ANH starts data collection for UK medicines regulator’s Red Tape Challenge
The UK, known for ‘gold-plating’ every directive and regulation that emanates out of Brussels, opened a discussion platform in April 2011, to look at how the aims of the existing regulation can be fulfilled in the least burdensome way possible. A contradiction in terms possibly. Aptly named “The Red Tape Challenge”, it shines a spotlight on to different areas of regulation during a 5-week window of discussion for each area. Whilst this interactive campaign-style discussion platform signifies a dramatic shift in the culture of the UK Government, it’s unclear as to what real impact it’s going to have on burdensome legislation emanating out of Brussels. Or on areas like natural healthcare, which are literally bound and gagged by European legislative red tape. That said, ‘you’ve got to be in it, to win it’, so we encourage UK citizens to have their say, if for no other reason than to record just how unhappy many people are living in a tightly regulated, nanny state.
In the 5-week window between the 9th March and 12th April 2012, it’s the turn of the Medicines area, looking at over 250 regulations. Ironically, an area in which many from the natural health sector may well feel there isn’t enough red tape! The medicines area covers 8-sub groups: Medicine; Clinical Trials; Good Laboratory Practice; Blood; Pharmacy; Fees; Traditional Herbal Medicine and Homeopathic Medicines. Given our recent work in the area of traditional herbal medicines, this is definitely an opportunity not to be missed.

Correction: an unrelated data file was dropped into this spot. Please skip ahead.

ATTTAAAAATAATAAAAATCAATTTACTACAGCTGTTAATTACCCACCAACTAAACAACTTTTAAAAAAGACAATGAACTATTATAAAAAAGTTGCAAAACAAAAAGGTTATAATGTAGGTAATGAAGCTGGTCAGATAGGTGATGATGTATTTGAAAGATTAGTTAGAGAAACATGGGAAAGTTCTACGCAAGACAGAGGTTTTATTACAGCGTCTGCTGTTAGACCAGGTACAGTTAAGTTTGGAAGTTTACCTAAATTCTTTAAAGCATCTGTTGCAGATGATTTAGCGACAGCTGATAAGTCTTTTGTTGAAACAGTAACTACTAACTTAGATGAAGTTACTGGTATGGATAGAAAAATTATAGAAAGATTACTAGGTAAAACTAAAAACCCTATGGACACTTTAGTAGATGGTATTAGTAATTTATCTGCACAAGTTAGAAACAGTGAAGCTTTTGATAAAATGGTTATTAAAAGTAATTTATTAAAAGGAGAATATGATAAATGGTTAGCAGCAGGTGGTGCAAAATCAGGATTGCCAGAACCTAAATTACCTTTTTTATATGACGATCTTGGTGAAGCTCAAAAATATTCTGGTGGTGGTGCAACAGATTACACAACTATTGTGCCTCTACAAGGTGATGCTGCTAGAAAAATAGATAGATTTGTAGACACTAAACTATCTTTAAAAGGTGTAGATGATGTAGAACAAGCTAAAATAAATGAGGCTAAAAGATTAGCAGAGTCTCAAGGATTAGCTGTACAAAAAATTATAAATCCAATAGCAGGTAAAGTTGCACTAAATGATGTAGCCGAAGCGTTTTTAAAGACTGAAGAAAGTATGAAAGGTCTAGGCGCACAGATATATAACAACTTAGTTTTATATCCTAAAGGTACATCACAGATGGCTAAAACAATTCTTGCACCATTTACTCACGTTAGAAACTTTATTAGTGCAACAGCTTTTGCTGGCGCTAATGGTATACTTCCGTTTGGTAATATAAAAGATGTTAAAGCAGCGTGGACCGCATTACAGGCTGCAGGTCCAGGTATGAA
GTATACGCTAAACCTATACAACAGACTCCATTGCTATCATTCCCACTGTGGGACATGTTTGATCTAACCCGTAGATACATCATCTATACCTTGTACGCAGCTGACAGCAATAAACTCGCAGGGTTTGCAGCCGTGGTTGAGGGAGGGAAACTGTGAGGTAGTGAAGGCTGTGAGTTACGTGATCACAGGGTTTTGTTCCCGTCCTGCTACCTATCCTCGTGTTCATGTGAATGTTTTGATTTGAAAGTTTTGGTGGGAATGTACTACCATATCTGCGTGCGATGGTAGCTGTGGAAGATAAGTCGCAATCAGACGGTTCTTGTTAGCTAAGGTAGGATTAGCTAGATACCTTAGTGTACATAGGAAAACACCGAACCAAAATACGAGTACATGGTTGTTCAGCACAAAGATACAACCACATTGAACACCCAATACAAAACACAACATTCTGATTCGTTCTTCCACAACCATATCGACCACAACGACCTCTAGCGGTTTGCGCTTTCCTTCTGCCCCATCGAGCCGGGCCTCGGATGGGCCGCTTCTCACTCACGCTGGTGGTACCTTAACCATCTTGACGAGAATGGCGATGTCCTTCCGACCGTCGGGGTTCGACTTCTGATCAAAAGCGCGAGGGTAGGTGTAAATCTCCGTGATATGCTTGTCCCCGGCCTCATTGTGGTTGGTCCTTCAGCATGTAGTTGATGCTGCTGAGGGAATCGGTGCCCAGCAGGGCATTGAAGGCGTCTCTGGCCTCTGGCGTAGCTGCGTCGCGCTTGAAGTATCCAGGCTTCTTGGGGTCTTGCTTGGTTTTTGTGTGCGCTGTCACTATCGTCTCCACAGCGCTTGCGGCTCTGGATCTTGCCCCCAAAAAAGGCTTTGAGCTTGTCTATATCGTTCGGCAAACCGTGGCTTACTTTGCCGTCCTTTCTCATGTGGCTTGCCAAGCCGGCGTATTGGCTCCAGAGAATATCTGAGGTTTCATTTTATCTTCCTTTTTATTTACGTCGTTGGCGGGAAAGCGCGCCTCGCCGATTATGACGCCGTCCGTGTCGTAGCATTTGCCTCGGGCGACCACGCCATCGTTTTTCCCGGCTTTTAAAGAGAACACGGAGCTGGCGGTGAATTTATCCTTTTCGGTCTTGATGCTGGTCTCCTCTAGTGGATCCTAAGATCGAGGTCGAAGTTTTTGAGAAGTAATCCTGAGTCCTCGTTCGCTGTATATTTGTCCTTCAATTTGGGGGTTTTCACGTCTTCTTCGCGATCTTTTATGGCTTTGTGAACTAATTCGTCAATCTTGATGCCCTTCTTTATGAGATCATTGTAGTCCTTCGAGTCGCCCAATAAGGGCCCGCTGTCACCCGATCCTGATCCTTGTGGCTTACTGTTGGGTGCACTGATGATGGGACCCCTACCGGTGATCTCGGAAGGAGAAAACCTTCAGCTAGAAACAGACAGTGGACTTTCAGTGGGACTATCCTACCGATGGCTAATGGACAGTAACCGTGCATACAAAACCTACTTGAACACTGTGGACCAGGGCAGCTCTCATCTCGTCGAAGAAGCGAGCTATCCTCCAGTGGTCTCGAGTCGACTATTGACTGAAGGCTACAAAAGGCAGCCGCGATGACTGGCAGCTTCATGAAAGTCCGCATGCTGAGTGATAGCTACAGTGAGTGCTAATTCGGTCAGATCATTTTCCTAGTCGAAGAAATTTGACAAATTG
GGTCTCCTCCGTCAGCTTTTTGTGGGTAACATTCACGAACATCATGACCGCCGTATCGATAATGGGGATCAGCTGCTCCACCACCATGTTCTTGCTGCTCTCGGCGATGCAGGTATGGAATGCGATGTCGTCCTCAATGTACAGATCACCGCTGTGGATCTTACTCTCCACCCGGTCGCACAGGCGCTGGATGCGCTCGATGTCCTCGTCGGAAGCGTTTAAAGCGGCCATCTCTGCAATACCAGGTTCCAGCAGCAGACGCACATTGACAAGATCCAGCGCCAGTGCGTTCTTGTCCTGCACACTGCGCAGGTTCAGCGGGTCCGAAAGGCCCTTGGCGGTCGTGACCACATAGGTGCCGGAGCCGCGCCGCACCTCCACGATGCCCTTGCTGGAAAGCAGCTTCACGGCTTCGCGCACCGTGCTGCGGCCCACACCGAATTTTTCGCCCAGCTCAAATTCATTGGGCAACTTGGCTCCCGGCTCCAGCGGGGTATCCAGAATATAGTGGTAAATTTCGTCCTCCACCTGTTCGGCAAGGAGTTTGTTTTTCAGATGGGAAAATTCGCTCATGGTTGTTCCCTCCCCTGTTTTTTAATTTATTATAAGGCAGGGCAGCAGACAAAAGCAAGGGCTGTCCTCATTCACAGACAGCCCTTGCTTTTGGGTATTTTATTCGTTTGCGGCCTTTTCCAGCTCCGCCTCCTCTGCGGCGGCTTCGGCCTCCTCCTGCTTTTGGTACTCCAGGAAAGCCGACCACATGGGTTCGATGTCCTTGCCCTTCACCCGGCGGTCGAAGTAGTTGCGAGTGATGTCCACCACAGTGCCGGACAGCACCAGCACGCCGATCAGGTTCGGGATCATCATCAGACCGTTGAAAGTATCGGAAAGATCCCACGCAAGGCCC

Since 9th March, as part of the Red Tape Challenge, the UK Medicines and Healthcare products Regulatory Agency (MHRA) has been asking the public and businesses which of the regulations under the scope of medicines should be kept, simplified or scrapped. The door to comment is open until 12th April 2012 and we are working with practitioners and businesses to collect data for a full response on the traditional herbal medicines area.
Comments made to the Red Tape Challenge website will go through the MHRA first, who will decide on action to be taken before sending their proposals to a ‘ministerial Star Chamber’. MHRA’s chief executive, Professor Sir Kent Woods acknowledges that "regulations are hugely important”, but they want to ensure they can carry out their work “in the least burdensome way possible whilst ensuring patients are protected”. Commenting on the Red Tape Challenge, UK Health Minister Simon Burns said, "this challenge will give those working in industry and clinicians a vital opportunity to let us know how we can improve the way we regulate or how we can do things differently, whilst ensuring the public is protected". Political rhetoric or genuine hope for change? Time will tell.
The revolving door between the MHRA and the pharmaceutical industry was well demonstrated in a 550-page report by the House of Commons Health Committee released in April 2005. Seven years on, are things any different?
The single biggest problem facing the ready availability of effective natural health products is the extraordinarily broad grasp of European medicines law, an especially its very broad definition and scope. In order to try and make things clearer for UK stakeholders, the MHRA has put together its Guide to What is a Medicinal Product. But for many this document serves as little more than a reminder that any effective product runs the risk of being shot down by the MHRA’s loaded gun, granted to it by European medicines law.